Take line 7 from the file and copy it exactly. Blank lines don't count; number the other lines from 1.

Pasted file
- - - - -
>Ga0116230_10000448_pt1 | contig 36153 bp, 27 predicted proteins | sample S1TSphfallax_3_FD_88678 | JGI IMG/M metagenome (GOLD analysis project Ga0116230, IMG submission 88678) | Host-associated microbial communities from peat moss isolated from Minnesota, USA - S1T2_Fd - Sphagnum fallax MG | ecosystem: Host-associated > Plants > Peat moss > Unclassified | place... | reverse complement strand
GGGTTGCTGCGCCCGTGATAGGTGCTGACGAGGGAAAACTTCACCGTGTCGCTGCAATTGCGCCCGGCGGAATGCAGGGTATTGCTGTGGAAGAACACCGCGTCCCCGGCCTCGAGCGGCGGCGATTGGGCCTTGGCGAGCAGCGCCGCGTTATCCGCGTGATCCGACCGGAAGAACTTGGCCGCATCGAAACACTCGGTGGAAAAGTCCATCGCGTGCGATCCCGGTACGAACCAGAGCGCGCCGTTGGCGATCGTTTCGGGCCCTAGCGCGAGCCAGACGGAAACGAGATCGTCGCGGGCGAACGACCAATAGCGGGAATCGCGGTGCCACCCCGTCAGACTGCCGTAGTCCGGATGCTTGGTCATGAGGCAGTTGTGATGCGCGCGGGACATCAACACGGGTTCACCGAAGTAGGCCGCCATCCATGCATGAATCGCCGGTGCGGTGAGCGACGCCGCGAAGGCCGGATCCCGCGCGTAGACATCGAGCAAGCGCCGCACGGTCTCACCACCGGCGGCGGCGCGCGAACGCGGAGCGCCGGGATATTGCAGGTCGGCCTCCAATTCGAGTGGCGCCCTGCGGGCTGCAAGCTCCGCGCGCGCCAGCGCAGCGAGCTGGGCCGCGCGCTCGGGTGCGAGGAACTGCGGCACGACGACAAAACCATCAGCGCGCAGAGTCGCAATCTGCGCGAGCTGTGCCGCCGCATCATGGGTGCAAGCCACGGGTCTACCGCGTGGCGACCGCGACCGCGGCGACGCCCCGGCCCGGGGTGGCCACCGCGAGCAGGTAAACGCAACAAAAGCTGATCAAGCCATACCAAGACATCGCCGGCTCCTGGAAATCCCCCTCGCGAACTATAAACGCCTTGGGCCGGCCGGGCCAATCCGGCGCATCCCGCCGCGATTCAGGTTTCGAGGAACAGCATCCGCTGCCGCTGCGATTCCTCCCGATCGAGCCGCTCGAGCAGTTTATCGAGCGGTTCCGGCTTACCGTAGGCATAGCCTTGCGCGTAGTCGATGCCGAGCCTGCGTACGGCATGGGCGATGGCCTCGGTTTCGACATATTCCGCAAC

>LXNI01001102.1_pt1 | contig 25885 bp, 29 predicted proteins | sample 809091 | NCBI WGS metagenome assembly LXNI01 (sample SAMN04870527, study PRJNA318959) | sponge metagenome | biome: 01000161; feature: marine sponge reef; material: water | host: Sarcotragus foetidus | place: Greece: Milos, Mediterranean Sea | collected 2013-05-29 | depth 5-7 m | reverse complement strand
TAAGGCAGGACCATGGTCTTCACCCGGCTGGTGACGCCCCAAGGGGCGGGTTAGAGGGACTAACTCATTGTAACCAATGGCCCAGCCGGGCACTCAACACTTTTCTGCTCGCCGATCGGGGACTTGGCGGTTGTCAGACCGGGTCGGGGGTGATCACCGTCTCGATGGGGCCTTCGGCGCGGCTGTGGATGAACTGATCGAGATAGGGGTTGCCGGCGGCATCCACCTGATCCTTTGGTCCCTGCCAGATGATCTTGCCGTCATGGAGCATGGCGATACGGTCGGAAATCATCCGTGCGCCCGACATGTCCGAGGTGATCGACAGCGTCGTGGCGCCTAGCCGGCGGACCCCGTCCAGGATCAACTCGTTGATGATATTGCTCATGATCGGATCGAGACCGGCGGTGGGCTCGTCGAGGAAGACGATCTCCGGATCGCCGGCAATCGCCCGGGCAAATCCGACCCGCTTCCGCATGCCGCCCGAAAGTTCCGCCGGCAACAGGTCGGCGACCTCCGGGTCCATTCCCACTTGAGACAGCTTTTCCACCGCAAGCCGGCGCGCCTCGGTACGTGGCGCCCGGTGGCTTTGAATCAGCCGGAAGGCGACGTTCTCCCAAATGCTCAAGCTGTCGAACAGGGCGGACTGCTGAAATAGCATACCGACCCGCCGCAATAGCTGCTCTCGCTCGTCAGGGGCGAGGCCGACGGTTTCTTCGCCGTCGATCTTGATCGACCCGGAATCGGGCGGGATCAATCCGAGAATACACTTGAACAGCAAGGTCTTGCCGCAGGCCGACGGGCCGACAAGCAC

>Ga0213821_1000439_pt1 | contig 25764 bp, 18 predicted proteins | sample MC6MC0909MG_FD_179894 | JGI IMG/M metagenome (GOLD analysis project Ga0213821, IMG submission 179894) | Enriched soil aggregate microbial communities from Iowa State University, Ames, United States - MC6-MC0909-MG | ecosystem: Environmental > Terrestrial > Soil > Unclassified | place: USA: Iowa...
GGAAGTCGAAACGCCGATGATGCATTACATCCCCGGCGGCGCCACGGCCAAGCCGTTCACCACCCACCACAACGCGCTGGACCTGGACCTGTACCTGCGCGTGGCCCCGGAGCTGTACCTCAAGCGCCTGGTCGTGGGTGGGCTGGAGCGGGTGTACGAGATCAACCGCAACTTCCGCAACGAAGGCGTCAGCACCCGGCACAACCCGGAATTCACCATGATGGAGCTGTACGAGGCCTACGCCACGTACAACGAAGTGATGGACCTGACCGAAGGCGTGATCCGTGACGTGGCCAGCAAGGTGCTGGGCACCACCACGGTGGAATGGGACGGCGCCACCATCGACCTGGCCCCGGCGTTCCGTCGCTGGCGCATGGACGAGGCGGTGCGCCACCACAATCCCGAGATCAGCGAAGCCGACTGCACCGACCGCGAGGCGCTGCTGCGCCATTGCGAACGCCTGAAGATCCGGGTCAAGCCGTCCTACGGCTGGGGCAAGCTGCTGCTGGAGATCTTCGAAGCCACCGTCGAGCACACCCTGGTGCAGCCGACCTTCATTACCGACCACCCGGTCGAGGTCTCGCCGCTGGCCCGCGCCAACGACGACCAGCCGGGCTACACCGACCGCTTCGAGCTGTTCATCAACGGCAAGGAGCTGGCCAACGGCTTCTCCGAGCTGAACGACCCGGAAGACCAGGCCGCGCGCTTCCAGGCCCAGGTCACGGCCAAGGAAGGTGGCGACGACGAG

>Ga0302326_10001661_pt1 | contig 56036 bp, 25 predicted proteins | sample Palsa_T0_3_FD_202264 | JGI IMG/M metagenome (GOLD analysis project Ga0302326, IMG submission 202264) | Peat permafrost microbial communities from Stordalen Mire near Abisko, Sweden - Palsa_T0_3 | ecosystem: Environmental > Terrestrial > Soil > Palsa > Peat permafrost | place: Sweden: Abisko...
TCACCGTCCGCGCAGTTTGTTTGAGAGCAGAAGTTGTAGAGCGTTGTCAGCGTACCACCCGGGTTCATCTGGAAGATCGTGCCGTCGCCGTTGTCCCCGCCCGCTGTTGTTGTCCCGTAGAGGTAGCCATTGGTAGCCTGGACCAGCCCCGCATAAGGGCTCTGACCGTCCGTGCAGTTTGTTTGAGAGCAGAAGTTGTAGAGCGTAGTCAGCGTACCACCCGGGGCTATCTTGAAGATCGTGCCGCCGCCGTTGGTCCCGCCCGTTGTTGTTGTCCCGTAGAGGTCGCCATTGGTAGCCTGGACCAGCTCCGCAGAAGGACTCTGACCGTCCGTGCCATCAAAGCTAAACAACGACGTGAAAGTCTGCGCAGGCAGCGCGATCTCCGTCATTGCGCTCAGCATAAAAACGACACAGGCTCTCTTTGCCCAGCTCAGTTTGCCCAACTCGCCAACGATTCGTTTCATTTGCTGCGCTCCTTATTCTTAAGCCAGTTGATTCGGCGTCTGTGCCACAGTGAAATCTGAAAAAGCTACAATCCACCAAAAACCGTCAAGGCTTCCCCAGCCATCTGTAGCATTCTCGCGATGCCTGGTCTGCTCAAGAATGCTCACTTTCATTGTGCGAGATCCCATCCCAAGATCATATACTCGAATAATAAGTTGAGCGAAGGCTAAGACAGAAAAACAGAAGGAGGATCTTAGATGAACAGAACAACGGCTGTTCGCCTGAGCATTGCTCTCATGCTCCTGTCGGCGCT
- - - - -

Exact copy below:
>Ga0302326_10001661_pt1 | contig 56036 bp, 25 predicted proteins | sample Palsa_T0_3_FD_202264 | JGI IMG/M metagenome (GOLD analysis project Ga0302326, IMG submission 202264) | Peat permafrost microbial communities from Stordalen Mire near Abisko, Sweden - Palsa_T0_3 | ecosystem: Environmental > Terrestrial > Soil > Palsa > Peat permafrost | place: Sweden: Abisko...